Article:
The Consumer Product Safety Commission, with Commissioner Thomas Moore now acting chairman, has managed to make implementation of the Consumer Product Safety Improvement Act (CPSIA) even more confusing for business and consumers. Muddling a bad law is not progress, but then, the CPSIA is already plenty bad.
The issue at hand was a petition from the Writing Instrument Manufacturers Association for an exclusion from the lead-content limits in the CPSIA. The balls in ballpoint pens sit in a metal tip, and the alloy contains minute amounts of lead that fail to meet the CPSIA standards. Although expert analysis and the CPSC staff identify no health threat to children from using the pens, the 2008 law forbids the possibility of “any” absorption. Nothing, pens included, can meet this absolute standard.
Last week, the commissioners voted to issue the following decision, or non-decision, as the case may be:
A decision has not been reached on this matter. The Commission voted 1-1 on WIMA’s request for an exclusion of ball point pen tips. Acting Chairman Moore voted to deny the request for exclusion. Commissioner Nord voted to grant the request for exclusion, as it applies to children’s products. Regarding a stay of enforcement the Commission voted 1-1. Acting Chairman Moore voted that if the vote is to deny WIMA’s request for exclusion or the vote results in no action due to a one-one tie, do not direct the staff to draft a stay of enforcement of the section 101 (b)(1) lead for ball point pens that are children’s products. Commissioner Nord voted that if the vote is to deny WIMA’s request for exclusion or the vote results in no action due to a one-one tie, direct the staff to draft a stay of enforcement of the section 101 (b)(1) lead for ball point pens that are children’s products.
Manufacturers need legal certainty, an understandable and consistent statutory and regulatory framework — call it, oh, the rule of law — in order to function in an economy. IF, IF, IF is no help whatsoever.
Both commissioners attached statements to their votes, and the CPSC’s general counsel issued a letter to the trade association asserting the WIMA had exaggerated the potential impact to the ballpoint pen industry. WIMA contended that 4 to 5 billion pens would fail to meet the lead-content standards. The CPSC’s general counsel countered:
The lead ban is applicable to children’s products containing lead. The term “children’s product” means a consumer product designed or intended primarily for children 12 years of age or younger. Accordingly, to the extent that these pens are general purpose items not being marketed to, or advertised as being intended for use by children 12 years or younger, these pens would not be subject to the lead limits under CPSIA.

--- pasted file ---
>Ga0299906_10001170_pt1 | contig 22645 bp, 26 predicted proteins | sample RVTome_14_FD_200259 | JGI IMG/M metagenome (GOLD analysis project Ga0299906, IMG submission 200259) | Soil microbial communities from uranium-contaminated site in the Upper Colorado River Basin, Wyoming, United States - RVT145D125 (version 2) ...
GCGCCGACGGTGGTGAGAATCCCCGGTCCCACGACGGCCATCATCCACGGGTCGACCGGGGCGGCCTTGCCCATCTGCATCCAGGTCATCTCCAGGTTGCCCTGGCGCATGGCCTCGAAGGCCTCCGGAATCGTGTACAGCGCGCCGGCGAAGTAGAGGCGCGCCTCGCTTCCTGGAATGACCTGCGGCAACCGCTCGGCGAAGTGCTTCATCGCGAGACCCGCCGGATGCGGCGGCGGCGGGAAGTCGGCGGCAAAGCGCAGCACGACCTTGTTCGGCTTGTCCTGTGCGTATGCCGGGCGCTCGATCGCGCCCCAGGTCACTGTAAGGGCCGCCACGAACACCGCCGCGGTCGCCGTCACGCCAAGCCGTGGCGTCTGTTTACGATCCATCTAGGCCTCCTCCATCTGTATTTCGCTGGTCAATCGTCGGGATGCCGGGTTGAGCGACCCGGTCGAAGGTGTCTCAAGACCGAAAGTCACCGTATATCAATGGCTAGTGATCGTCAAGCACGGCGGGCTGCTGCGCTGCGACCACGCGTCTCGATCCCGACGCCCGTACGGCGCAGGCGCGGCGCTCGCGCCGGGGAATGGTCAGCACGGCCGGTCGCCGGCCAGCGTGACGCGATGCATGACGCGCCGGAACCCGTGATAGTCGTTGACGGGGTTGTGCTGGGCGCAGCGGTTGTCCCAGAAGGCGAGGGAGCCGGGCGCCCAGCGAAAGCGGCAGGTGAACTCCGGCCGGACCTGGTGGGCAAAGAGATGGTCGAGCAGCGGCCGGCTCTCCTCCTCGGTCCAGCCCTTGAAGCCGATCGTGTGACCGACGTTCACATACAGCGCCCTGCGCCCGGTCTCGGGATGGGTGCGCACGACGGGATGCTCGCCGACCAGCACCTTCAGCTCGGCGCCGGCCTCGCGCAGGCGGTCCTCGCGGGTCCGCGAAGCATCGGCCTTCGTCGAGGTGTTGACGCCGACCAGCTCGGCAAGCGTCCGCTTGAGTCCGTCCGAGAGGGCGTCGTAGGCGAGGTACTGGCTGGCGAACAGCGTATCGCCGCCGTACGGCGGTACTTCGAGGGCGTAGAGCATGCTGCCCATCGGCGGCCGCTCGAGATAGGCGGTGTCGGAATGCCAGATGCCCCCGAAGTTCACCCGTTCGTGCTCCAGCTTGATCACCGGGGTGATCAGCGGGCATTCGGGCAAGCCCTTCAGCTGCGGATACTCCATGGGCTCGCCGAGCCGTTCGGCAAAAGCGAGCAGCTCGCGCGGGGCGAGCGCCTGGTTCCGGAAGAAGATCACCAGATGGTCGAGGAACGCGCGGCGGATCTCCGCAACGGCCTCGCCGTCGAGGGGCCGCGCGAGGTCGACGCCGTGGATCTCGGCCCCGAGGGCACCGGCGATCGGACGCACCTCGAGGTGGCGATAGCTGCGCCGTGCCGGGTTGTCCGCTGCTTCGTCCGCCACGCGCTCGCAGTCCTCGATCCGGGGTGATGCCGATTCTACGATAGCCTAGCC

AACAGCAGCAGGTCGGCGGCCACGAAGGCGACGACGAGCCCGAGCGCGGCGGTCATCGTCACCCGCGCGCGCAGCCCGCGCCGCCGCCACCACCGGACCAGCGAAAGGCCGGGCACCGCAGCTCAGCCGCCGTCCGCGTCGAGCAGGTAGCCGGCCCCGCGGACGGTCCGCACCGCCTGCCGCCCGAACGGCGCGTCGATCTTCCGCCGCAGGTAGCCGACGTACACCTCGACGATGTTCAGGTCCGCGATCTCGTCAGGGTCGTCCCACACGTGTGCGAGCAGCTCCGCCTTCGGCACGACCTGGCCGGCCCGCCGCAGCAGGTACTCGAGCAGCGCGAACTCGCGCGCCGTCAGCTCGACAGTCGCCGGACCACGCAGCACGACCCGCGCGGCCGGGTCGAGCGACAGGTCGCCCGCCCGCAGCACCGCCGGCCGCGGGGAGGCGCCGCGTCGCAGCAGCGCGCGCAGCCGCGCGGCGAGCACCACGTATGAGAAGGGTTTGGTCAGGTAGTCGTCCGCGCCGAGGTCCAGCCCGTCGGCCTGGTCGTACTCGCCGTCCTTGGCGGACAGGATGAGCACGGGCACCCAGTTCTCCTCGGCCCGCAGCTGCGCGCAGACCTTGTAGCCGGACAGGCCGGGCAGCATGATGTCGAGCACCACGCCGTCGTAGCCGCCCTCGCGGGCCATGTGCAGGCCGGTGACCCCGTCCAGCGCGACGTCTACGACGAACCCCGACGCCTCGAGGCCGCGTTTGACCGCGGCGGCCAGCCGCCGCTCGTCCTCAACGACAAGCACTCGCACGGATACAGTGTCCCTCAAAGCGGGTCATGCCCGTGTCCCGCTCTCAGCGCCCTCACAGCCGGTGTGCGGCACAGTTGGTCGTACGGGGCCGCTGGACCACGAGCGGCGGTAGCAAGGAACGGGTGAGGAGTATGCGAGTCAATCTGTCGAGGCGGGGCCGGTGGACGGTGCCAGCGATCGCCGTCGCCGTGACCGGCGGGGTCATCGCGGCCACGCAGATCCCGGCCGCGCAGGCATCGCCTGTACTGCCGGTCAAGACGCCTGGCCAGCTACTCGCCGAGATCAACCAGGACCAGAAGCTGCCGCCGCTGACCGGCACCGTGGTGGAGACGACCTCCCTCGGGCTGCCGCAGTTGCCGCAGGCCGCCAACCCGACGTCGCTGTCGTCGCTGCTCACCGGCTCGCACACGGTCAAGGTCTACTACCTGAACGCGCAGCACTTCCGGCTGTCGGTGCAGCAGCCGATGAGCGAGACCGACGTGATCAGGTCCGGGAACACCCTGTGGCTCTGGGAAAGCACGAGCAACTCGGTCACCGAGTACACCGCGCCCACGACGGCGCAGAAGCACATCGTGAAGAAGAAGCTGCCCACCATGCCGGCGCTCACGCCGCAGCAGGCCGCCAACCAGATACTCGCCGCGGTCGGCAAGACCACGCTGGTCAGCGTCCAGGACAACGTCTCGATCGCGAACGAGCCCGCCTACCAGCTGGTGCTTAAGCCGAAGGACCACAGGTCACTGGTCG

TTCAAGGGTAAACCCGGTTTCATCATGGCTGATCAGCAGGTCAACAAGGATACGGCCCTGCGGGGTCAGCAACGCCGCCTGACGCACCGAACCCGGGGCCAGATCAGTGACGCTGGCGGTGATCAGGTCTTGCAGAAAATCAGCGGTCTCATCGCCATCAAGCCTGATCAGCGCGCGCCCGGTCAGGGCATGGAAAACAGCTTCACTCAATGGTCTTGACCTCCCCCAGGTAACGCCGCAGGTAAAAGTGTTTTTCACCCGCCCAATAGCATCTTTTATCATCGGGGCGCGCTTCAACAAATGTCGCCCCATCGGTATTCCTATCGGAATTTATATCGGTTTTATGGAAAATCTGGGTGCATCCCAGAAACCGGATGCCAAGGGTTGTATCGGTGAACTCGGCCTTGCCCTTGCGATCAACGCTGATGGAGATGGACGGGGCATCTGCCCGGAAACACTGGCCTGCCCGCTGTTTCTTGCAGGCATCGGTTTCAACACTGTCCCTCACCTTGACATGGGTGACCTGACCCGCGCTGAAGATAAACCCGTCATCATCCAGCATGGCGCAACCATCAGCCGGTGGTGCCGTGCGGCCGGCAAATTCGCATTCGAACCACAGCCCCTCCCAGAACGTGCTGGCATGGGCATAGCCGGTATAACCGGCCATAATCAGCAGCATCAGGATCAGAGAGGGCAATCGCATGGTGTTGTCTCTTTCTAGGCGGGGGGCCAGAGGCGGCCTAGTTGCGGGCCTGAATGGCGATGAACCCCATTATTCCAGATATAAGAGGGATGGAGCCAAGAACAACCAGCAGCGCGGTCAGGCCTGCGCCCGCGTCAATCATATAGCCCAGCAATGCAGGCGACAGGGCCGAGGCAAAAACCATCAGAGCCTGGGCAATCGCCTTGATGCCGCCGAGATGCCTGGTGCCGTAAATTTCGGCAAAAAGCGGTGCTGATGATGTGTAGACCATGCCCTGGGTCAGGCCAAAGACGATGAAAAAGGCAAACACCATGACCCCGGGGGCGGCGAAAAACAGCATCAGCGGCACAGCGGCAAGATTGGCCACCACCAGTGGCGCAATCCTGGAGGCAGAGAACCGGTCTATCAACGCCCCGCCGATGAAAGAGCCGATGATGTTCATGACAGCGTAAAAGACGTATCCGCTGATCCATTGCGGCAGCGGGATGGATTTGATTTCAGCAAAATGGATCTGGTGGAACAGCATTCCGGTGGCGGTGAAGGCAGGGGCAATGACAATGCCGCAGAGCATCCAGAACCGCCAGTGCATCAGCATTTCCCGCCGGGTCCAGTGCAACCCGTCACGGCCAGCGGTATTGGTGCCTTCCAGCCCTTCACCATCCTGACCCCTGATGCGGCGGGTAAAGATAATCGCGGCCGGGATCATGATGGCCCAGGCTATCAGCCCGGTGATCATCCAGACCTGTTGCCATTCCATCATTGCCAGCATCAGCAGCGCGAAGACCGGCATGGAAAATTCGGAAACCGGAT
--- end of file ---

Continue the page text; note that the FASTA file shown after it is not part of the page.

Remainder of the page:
So we’re not talking billions of pens. It’s only a couple hundred million, at most.
The commissioners’ statements are well worth reading to demonstrate how bad law creates bad outcomes; they also offer a clear difference between the two’s regulatory philosophies.
The writing instrument manufacturers have indicated that they may be able to find a
substitute for the lead in ball point pens in a couple of years. I hope they will work toward that goal. Their other alternative is simply not to make or market ball point pens with excess lead that appeal primarily to children. In the meantime, while I do not expect the agency to turn into the “pen police,” manufacturers, retailers and distributors should police themselves as we move toward a marketplace where lead in children’s products is dramatically reduced.
But remember, the Consumer Product Safety Improvement Act also grants enforcement authority to state attorneys general, and there’s also potential liability in the form of class-action suits. In Commissioner Moore’s view, the ballpoint pen manufacturers have to live with one of two things: A liability time bomb, or the withdrawal of millions of dollars worth of products from the marketplace.
The Commission needs to spend its resources focusing on products that actually harm children, not chasing speculative harms that are not relevant to the real world. Removing perfectly safe products will needlessly limit consumer choice and, more importantly, not advance consumer safety. If Section 101(b) has any meaning at all, then a rulemaking proceeding to consider an exclusion for children’s pens should be initiated.
That is indeed the bottom line. The CPSIA requires removal of perfectly safe products from store shelves for no safety benefit whatsoever.
That the two commissioners have been pushed into this bizarre corner of regulating contra reality reaffirms what should be obvious to everyone, even the safety absolutists: The CPSIA is horrible, economically ruinous legislation that Congress — CONGRESS — must change.
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